I have always been a big fan of the Small Batch concept, i.e. when cigar manufacturers produce a limited quantity of specific sticks with specific tastes and qualities. The Small Batch No. 2 is just one of the examples from Litto Gomez, and one he has used before, with the somewhat obviously-named Small Batch No. 1.
I have not seen many reviews online of this stick, most likely because they are fairly difficult to get a hold of. When released, the production was 30,000 cigars which came in huge cabinets of 105, that almost looked like an ammo locker. That means only about 285 boxes were available to the worldwide market.
- Cigar Reviewed: Litto Gomez Diez Small Batch No. 2
- Country of Origin: Dominican Republic
- Factory: Tabacalera La Flor S.A.
- Wrapper: Dominican Sumatra Seed
- Binder: Dominican Republic
- Filler: Dominican Republic
- Size: 6 1/2 Inches
- Ring Gauge: 54
- Vitola: Toro
- MSRP: $16 (Boxes of 105, $1,510)
- Release Date: September 2007
- Number of Cigars Released: 285 Boxes of 105 (30,000 total cigars)
The wrapper is a very nice red-brown color, and I could smell a little bit of pepper and tobacco obviously. It is slightly oily and also slightly spongy when squeezed, but it is a very dense stick. In fact, it almost feels too heavy for the size of the cigar, it is so dense. I love the band on it, love the colors and the ornamentation.
After torching the foot and lighting the cigar, I took a few puffs and got a fairly medium amount of pepper from the start. Not a blast of pepper like in a lot sticks, but a very pleasant amount that added to the overall experience.
The first third of the cigar was dominated by some pepper and flavors of oak. There was also a slight earthiness, kind of a musky earth flavor, that intertwined with the oak to produce a wonderful unique flavor that I really loved.
During the second third, the pepper in the cigar was reduced to almost nothing, but that earthiness increased and became quite a bit sweeter, to the point where I almost wished for some more pepper to combat it.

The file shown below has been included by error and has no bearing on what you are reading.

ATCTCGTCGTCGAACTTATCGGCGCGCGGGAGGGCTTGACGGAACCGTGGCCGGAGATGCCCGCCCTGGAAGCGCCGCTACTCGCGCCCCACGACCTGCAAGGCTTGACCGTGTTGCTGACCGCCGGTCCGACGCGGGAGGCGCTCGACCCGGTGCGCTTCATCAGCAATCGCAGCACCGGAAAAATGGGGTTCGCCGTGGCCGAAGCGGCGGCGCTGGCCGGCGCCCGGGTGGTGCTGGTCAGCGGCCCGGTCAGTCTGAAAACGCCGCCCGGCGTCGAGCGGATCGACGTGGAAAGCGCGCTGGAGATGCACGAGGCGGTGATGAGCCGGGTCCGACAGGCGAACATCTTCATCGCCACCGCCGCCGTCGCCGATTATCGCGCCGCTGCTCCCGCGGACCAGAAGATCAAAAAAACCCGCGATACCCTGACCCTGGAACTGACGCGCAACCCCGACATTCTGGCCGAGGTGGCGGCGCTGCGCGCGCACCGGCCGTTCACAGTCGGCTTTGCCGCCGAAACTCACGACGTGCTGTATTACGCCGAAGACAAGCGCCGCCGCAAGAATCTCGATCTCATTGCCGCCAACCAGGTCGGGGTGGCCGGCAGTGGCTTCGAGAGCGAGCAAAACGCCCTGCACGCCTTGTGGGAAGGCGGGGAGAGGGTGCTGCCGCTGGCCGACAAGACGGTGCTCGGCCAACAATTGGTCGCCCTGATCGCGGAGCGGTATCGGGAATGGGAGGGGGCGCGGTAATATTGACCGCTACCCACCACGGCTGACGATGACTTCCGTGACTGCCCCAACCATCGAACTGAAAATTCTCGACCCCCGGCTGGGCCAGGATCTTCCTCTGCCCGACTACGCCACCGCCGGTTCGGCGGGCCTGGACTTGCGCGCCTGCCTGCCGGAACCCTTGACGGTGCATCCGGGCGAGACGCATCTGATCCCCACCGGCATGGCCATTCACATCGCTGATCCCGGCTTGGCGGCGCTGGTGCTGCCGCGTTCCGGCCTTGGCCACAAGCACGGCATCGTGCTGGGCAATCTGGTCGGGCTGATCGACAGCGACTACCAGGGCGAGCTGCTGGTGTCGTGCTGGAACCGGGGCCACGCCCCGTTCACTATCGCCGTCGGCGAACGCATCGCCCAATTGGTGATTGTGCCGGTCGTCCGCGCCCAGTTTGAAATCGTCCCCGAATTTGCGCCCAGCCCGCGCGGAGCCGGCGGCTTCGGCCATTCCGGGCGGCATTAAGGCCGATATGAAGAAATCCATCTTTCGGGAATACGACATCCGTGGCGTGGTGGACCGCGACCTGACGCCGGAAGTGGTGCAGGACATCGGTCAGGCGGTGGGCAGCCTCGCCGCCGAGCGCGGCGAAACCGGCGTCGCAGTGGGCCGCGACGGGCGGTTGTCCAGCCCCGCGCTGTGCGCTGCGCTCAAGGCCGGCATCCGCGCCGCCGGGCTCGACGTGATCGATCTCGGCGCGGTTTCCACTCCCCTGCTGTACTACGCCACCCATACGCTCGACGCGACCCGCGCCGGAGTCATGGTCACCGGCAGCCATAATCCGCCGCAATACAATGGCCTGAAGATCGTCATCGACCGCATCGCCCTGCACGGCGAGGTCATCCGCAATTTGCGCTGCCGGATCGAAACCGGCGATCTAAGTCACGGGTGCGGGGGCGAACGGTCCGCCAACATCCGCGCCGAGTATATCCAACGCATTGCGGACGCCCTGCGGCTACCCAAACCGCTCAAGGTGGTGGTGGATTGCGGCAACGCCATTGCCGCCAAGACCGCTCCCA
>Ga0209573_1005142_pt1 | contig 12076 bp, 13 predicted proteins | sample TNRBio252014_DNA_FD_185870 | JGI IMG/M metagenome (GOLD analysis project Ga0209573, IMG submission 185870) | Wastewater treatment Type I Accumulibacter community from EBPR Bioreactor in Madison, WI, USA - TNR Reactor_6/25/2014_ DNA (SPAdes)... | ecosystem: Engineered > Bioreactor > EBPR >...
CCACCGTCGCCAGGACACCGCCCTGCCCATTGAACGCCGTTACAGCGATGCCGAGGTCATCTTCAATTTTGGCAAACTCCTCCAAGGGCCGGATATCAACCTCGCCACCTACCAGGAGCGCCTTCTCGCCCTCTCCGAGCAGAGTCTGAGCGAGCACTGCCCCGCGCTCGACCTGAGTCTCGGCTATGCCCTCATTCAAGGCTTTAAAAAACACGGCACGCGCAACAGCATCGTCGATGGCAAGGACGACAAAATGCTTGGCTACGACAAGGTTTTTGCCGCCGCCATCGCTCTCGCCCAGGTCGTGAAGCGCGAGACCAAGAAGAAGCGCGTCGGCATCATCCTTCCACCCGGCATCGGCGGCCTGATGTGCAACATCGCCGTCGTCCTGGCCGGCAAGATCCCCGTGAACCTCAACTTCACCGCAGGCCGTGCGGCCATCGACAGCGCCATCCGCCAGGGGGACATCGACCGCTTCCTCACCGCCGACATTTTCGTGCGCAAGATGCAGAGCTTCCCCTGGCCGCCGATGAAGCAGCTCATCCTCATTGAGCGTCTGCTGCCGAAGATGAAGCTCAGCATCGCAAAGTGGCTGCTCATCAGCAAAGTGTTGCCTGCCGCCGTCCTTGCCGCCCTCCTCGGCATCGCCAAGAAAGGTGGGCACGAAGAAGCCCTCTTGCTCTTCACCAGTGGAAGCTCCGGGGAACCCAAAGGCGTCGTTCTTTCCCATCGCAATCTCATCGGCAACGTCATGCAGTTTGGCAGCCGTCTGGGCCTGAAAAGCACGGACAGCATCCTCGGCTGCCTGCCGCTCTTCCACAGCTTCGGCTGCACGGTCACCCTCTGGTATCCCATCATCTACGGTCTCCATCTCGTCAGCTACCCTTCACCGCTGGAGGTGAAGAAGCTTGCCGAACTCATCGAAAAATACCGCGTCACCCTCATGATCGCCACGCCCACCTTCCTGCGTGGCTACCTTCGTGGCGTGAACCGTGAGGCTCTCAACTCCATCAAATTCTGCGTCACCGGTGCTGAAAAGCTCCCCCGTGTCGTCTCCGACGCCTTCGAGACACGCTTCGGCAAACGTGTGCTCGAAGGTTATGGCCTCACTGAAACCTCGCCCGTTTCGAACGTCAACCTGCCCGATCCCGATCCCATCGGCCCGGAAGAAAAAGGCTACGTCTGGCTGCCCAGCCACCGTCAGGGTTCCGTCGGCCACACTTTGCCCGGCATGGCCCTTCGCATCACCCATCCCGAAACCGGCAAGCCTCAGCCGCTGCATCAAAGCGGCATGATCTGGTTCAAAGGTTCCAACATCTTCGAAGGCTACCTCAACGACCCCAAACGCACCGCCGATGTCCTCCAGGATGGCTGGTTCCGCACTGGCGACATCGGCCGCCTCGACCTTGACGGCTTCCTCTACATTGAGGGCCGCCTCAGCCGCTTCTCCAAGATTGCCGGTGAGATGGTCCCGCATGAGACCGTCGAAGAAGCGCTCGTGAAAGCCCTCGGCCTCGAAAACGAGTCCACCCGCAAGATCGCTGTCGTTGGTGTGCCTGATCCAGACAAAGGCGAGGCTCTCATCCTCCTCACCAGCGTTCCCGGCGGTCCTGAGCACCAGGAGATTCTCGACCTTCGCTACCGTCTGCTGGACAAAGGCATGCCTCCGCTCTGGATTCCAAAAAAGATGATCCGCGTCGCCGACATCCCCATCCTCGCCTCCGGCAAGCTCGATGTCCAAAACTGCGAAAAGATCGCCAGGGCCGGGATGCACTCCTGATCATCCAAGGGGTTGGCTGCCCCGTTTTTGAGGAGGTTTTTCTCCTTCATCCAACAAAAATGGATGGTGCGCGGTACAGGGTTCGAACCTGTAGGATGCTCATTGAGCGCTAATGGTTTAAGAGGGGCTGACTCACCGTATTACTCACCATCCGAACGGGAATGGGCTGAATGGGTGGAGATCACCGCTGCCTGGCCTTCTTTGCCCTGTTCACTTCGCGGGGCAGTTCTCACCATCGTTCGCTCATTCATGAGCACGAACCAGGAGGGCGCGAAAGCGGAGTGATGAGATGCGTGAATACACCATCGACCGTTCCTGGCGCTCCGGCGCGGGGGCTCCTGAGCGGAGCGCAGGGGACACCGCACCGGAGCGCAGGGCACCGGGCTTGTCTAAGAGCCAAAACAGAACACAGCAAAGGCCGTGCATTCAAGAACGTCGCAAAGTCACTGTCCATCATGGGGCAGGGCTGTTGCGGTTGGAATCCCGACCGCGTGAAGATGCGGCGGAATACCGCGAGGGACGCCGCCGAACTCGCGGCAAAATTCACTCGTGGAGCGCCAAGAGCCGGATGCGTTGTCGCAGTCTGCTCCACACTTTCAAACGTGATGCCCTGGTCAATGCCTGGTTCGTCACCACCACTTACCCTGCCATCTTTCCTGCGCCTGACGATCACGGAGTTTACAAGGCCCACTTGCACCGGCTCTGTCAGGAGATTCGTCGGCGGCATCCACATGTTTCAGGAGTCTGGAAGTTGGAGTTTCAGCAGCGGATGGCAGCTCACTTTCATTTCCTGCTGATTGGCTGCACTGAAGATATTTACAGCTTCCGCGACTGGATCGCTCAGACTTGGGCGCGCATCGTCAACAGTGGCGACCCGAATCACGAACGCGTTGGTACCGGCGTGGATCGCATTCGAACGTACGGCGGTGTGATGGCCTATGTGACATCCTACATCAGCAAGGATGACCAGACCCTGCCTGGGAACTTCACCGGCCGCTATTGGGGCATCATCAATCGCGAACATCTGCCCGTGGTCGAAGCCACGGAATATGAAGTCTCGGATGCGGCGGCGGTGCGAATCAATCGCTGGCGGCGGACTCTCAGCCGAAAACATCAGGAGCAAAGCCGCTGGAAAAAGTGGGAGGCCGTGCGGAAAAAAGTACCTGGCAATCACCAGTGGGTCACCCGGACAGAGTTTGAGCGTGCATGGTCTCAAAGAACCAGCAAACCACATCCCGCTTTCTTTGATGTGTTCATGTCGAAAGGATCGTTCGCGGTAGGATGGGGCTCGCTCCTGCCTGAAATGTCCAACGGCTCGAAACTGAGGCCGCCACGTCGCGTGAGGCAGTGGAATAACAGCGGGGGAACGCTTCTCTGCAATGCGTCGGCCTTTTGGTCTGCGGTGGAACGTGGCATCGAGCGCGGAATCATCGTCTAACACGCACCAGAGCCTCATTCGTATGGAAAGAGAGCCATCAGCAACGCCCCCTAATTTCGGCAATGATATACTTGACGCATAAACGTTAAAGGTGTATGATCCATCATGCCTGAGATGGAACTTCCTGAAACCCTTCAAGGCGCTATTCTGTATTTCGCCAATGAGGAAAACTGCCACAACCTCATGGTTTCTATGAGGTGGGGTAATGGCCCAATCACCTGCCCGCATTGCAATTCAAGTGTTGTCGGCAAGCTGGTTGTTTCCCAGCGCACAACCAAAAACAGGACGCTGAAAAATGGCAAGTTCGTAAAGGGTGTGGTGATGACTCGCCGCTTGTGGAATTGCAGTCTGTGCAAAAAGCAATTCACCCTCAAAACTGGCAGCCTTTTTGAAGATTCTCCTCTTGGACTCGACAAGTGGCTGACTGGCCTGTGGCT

In the final third, the pepper returned to previous strengths and the aforementioned earthiness and sweetness dissipated. I was left with a toasty nuttiness, an almost tart flavor that continued until the end of the cigar, a fairly nice way to end the stick.
- After reading the few reviews that are out there online, and talking to some other smokers, I was really expecting the typical full strength pepper bomb that Gomez’s cigars are known for, but it seems as though time as muted the pepper, and what is left is an extremely complex cigar.
- The smoke from the cigar was extremely dense and seemed to stick around longer in the air then most other cigars I have smoked, kind of odd.
- The burn and draw were great all the way to the end, I did not have to touch it up even once.
- It was a fairly long burn, and the final smoking time was one hour and 55 minutes.
While this was a fairly complex cigar in terms of taste, I can't help but think that the muted pepper, most like due to aging, hurt the overall smoke. I think a bit more pepper would have increased the contrast between the flavors and made it more enjoyable. Still a very good cigar, but not as good as it could have been, having said that, I did enjoy it, and have some more that I will not be getting rid of.